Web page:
I also wish to thank the government House leader and the hon. member for Wascana for tabling the Kelowna accord, thus adding to the material available to me in preparing this ruling.

The Chair has also noted that the hon. member for Wascana has explained that, in November 2005, as the then minister of finance, he had made provision in the fiscal framework for the implementation of the Kelowna accord. That said, I must make it clear that while the machinery of government could not operate without such planning, it is irrelevant to the question before the Chair.

Hon. members will know that, as Speaker, I can only address procedural issues and that these issues are separate and distinct from fiscal management issues.

The Chair must judge, not whether funds were set aside to meet the government's obligations, but rather whether this specific private member's initiative, Bill C-292, seeks authorization to spend funds. In other words, does Bill C-292 actually propose to spend public funds for a distinct purpose?

The contentious section is in clause 2 of the bill, which reads as follows:

The Government of Canada shall immediately take all measures necessary to implement the terms of the accord, known as the “Kelowna Accord”, that was concluded on November 25, 2005 at Kelowna, British Columbia, by the Prime Minister of Canada, the first ministers of each of the provinces and territories of Canada and the leaders of the Assembly of First Nations, the Inuit Tapiriit Kanatami, the Metis National Council, the Native Womens’ Association of Canada and the Congress of Aboriginal Peoples.

The Chair must decide whether clause 2 is a provision that contains a clear authorization for funds to be drawn from the Consolidated Revenue Fund for a distinct purpose. If clause 2 does seek such authorization, then I must be guided by House of Commons Procedure and Practice, which explains on page 709:

Under the Canadian system of government, the Crown alone initiates all public expenditure and Parliament may only authorize spending which has been recommended by the Governor General.

In other words, the bill would require a royal recommendation.

As I stated in a decision on March 21, 2005, at page 4373 of the Debates:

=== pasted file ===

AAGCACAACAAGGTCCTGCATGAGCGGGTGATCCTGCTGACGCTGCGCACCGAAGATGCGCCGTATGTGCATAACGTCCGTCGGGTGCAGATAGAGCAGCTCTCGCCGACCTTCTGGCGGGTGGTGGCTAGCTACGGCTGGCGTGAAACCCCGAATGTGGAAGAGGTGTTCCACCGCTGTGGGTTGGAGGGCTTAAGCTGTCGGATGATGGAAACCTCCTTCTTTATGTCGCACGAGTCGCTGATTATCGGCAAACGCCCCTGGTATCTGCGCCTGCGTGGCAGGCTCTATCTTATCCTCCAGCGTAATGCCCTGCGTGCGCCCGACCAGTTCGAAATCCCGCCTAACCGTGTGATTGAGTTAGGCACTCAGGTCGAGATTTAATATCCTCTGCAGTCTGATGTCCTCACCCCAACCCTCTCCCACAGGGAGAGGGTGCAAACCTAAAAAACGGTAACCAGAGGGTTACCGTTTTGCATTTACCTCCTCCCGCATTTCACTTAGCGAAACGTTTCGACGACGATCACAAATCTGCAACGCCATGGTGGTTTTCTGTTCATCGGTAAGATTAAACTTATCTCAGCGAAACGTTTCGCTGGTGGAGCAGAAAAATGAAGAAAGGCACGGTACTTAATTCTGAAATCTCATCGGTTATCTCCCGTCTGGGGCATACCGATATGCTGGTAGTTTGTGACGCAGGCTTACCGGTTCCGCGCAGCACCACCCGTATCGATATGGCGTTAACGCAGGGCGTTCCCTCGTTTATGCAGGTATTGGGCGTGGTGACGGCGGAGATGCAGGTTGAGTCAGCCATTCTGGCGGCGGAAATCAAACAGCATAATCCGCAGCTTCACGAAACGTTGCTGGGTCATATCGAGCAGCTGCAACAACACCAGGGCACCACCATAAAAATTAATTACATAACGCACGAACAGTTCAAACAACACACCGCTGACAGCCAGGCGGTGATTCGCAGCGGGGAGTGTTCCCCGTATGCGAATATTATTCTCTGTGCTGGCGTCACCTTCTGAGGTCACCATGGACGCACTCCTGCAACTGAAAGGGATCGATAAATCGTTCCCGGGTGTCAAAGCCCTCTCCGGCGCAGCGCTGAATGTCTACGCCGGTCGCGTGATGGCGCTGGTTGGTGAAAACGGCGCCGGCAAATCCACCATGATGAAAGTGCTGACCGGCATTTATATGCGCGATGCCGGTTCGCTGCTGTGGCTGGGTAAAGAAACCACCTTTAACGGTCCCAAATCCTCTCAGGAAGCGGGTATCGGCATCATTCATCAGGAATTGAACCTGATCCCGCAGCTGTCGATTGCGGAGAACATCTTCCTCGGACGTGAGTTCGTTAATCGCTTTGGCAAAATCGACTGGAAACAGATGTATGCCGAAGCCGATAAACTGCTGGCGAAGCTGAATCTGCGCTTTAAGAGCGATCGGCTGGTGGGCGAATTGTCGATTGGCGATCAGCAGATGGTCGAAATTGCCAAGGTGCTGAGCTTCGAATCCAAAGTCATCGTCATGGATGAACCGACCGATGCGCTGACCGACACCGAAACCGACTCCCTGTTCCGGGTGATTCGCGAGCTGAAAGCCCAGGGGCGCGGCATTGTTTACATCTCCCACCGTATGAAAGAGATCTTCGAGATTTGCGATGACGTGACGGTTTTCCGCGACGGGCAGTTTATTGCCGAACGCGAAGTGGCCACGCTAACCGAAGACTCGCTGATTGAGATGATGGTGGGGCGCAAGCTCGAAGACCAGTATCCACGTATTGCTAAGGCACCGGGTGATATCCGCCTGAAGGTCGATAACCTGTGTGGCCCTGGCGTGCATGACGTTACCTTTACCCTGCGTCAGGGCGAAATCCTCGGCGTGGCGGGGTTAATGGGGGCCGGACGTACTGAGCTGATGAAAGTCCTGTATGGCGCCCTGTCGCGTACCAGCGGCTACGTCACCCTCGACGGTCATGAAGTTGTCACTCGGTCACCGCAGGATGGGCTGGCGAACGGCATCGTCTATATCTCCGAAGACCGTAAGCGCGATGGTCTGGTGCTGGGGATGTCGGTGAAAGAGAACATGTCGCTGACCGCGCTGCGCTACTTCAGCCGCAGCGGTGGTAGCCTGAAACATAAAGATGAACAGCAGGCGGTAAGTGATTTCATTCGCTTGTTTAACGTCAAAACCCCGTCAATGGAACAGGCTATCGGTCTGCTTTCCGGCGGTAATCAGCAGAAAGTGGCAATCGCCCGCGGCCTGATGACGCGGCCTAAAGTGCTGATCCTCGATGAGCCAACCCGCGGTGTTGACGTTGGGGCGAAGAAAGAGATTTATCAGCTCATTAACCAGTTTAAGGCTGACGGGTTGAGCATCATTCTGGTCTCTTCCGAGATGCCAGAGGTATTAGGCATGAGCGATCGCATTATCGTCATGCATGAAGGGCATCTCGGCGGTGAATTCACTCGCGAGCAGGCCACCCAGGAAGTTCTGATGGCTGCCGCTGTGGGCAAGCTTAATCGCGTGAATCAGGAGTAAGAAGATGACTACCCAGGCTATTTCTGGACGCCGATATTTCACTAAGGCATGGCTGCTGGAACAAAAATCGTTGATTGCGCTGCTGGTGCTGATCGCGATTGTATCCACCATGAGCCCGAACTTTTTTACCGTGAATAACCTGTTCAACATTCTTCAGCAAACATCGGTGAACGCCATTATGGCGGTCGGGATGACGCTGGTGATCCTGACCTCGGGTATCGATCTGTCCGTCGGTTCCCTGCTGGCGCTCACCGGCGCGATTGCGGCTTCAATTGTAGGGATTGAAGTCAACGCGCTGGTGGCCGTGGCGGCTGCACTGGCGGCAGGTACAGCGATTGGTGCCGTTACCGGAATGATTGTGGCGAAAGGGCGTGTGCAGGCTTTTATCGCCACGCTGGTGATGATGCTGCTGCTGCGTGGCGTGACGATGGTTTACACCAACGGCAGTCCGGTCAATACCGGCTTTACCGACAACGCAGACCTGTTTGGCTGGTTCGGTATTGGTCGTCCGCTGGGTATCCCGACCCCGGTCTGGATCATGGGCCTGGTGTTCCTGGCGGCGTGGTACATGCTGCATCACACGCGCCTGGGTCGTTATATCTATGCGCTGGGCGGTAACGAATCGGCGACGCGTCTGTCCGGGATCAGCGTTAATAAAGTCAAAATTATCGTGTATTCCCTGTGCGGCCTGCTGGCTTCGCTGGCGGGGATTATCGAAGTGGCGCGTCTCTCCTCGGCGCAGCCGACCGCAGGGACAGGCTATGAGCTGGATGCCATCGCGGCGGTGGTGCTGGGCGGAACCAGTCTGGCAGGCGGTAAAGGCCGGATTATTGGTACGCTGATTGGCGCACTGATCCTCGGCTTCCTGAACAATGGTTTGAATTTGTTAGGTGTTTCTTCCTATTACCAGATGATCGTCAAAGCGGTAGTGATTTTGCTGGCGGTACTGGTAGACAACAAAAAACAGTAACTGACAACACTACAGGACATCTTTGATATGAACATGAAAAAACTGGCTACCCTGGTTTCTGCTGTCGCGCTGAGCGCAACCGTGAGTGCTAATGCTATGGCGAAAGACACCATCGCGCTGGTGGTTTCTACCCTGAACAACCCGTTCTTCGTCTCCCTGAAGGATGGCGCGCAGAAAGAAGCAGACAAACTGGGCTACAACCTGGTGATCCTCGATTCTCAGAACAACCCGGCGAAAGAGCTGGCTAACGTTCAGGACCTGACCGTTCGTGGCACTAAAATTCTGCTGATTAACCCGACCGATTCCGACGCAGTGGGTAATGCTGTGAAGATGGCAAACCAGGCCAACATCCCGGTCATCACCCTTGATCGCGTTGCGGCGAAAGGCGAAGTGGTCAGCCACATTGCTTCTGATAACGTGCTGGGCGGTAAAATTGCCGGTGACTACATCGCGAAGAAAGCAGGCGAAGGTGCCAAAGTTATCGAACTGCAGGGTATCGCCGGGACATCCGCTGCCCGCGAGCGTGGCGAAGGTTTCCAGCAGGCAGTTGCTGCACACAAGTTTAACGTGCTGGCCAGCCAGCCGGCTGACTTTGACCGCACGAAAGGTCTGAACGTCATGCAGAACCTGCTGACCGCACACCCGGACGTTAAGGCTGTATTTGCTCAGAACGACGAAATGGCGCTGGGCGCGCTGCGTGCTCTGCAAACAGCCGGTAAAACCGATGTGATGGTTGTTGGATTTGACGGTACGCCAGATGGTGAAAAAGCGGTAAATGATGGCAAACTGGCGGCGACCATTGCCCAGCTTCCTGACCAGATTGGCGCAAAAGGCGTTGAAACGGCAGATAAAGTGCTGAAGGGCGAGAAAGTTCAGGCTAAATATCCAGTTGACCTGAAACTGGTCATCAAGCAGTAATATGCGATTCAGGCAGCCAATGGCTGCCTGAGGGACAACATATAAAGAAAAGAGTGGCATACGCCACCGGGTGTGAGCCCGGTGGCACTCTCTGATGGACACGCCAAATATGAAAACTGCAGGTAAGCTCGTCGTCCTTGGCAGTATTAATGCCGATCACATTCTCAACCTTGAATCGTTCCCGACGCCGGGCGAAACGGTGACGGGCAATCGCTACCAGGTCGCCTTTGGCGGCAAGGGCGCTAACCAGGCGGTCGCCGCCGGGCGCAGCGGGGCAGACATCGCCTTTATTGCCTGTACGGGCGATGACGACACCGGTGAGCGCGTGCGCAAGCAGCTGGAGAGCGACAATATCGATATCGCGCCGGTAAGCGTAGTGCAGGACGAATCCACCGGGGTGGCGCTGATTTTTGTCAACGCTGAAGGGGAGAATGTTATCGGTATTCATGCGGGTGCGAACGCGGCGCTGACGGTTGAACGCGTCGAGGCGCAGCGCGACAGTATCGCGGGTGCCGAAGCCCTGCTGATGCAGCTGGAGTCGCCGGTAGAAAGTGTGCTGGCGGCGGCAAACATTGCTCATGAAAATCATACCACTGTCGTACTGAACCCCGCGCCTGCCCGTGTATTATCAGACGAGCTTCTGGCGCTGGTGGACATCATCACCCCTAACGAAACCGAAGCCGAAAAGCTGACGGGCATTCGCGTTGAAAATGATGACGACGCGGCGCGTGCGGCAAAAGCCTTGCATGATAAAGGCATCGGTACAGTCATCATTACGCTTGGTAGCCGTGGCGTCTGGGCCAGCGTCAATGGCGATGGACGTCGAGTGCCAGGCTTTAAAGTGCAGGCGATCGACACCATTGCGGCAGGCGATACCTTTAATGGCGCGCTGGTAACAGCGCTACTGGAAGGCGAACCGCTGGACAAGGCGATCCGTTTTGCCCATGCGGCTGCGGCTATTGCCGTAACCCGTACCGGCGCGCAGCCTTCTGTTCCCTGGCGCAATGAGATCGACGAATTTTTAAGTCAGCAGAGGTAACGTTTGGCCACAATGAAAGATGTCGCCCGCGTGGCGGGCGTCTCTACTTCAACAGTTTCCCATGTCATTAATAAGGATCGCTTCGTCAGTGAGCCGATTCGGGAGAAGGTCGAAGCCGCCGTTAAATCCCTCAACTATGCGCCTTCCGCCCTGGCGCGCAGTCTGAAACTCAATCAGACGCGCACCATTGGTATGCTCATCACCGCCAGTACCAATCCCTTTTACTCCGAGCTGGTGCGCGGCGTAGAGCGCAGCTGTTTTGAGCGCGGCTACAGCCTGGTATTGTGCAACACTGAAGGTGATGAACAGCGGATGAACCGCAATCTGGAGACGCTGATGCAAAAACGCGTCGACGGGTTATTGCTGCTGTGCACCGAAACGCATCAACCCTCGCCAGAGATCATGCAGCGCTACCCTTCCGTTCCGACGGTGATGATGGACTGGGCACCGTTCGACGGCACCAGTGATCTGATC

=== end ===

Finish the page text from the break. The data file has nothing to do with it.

--a bill effecting an appropriation of public funds or an equivalent authorization to spend public funds does so immediately upon enactment. Once Parliament approves a bill that requires a royal recommendation, there should be nothing further required to make the appropriation.

So, in the case before us, we need to ask what specific spending is contemplated?

Bill C-292 in clause 2 does state that the government shall “take all measures necessary to implement the terms of the accord”, but it does not provide specific details on those measures. The measures simply are not described. In the absence of such a description, it is impossible for the Chair to say that the bill requires a royal recommendation.

This conclusion may seem somewhat surprising and may well lead members back to a question raised earlier by the government House leader: namely, if Bill C-292 does not require a royal recommendation and the bill were to pass, what would be the obligations of the government in terms of implementing the Kelowna accord?

As I read it, the Kelowna accord tabled in the House sheds light on the plan of action, but it is not clear whether the accord could be implemented through an appropriation act, through amendments to existing acts, or through the establishment of new acts. From my reading, implementation would appear to require various legislative proposals.

In any event though, this is more of a legal question than a procedural one. The government House leader's legal advisors are best placed to reply to that question. As my predecessors and I have said on many occasions, the Speaker does not rule on matters of law. When, or perhaps if, enabling legislation comes forward, the Chair will, as usual, be vigilant in assessing the need for a royal recommendation.